Clarke, Adam. "Commentary on James 5:13". "The Adam Clarke Commentary". https:https://www.studylight.org/commentaries/acc/james-5.html. 1832.

Albert Barnes' Notes on the Whole Bible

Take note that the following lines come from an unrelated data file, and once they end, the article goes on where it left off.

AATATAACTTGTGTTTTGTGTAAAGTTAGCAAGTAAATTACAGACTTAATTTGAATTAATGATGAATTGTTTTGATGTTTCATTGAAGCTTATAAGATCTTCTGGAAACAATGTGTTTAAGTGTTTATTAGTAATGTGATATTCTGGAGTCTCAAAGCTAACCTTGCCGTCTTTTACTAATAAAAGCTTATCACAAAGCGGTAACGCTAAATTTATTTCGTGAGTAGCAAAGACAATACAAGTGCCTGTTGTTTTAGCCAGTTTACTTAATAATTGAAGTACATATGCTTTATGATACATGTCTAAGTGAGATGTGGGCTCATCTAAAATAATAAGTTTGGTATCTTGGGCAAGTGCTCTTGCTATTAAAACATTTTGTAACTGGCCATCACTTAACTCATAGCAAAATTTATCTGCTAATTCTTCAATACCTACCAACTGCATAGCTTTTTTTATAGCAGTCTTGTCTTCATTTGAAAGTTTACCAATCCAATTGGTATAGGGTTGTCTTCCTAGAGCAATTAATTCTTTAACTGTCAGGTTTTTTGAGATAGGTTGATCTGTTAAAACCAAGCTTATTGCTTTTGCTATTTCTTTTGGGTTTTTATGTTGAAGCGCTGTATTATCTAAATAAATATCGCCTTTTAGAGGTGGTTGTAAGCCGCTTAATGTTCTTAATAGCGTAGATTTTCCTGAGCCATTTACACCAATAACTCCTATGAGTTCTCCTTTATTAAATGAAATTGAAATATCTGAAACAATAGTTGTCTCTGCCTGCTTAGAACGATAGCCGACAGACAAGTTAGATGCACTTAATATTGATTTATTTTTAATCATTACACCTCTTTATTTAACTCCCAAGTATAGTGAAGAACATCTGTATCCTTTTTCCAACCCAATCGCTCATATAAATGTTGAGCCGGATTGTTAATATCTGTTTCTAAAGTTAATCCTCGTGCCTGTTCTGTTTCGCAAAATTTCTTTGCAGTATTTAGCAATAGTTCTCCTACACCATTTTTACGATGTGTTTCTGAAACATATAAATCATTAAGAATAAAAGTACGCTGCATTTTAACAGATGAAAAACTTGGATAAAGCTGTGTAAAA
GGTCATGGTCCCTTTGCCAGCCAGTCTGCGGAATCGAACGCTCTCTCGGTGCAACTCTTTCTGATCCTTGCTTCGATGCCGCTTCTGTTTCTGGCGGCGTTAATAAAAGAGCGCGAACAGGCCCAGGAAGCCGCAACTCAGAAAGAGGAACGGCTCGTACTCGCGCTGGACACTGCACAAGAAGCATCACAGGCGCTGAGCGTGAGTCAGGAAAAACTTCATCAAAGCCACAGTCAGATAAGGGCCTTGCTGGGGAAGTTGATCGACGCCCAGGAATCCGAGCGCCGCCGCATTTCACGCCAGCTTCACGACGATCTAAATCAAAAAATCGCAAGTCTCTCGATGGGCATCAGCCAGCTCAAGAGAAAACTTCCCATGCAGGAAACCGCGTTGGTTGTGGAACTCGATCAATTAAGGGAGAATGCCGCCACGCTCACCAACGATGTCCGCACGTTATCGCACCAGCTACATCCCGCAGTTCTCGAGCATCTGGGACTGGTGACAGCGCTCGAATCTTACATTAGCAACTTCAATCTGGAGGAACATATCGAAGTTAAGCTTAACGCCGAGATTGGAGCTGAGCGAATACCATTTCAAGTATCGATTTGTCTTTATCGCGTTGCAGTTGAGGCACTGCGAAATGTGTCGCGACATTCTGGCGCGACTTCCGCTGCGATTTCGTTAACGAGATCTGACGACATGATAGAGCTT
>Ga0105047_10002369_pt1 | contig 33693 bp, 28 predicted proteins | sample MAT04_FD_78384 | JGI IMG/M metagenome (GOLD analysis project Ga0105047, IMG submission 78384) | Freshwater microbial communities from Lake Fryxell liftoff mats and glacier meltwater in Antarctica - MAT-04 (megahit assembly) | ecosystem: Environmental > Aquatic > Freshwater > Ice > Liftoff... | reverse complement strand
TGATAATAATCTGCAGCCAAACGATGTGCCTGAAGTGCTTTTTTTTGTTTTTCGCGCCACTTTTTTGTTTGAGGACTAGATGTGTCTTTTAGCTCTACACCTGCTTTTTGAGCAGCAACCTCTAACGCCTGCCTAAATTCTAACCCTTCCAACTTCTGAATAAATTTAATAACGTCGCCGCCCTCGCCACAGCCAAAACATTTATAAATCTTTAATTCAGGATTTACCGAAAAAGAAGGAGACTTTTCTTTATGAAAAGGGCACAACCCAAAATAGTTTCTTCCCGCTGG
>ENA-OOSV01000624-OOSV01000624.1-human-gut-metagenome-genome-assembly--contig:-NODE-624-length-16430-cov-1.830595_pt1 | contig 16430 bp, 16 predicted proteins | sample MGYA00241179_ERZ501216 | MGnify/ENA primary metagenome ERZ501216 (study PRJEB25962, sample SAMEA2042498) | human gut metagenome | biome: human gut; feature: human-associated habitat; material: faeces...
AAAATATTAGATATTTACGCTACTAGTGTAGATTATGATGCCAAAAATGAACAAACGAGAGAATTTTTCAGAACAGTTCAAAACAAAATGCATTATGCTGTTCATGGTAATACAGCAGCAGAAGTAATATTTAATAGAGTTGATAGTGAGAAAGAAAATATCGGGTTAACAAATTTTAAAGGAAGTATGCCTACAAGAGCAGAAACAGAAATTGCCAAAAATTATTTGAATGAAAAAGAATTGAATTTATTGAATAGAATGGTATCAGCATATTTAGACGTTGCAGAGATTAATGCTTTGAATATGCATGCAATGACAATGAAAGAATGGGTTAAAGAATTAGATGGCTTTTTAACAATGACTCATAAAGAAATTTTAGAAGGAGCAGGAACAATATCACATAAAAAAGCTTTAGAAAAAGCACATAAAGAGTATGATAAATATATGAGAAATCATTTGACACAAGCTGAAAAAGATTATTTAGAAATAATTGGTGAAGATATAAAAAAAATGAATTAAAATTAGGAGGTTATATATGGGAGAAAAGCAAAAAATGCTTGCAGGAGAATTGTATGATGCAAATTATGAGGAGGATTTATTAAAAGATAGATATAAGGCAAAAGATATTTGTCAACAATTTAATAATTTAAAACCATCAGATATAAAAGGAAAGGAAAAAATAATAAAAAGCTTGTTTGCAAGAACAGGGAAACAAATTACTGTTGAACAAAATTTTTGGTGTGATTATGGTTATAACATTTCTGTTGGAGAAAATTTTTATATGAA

Is any among you afflicted? - By sickness, bereavement, disappointment, persecutions, loss of health or property. The word used here refers to suffering evil of any kind, ( κακοπαθεῖ kakopatheiLet him pray - That is, prayer is appropriate to trial. The mind naturally resorts to it, and in every way it is proper. God only can remove the source of sorrow; he can grant unto us “a happy issue out of all our afflictions;” he can make them the means of sanctifying the soul. Compare 2 Chronicles 33:12; Psalm 34:4; Psalm 107:6, Psalm 107:13, Psalm 107:28. It matters not what is the form of the trial, it is a privilege which all have to go to God in prayer. And it is an inestimable privilege. Health fails, friends die, property is lost, disappointments come upon us, danger threatens, death approaches - and to whom shall we go but to God? He ever lives. He never fails us or disappoints us if we trust in him, and his ear is ever open to our cries. This would be a sad world indeed, if it were not for the privilege of prayer. The last resource of millions who suffer - for millions suffer every day - would be taken away, if men were denied the access to the throne of grace. As it is, there is no one so poor that he may not pray; no one so disconsolate and forsaken that he may not find in God a friend; no one so broken-hearted that he is not able to bind up his spirit. One of the designs of affliction is to lead us to the throne of grace; and it is a happy result of trials if we are led by our trials to seek God in prayer.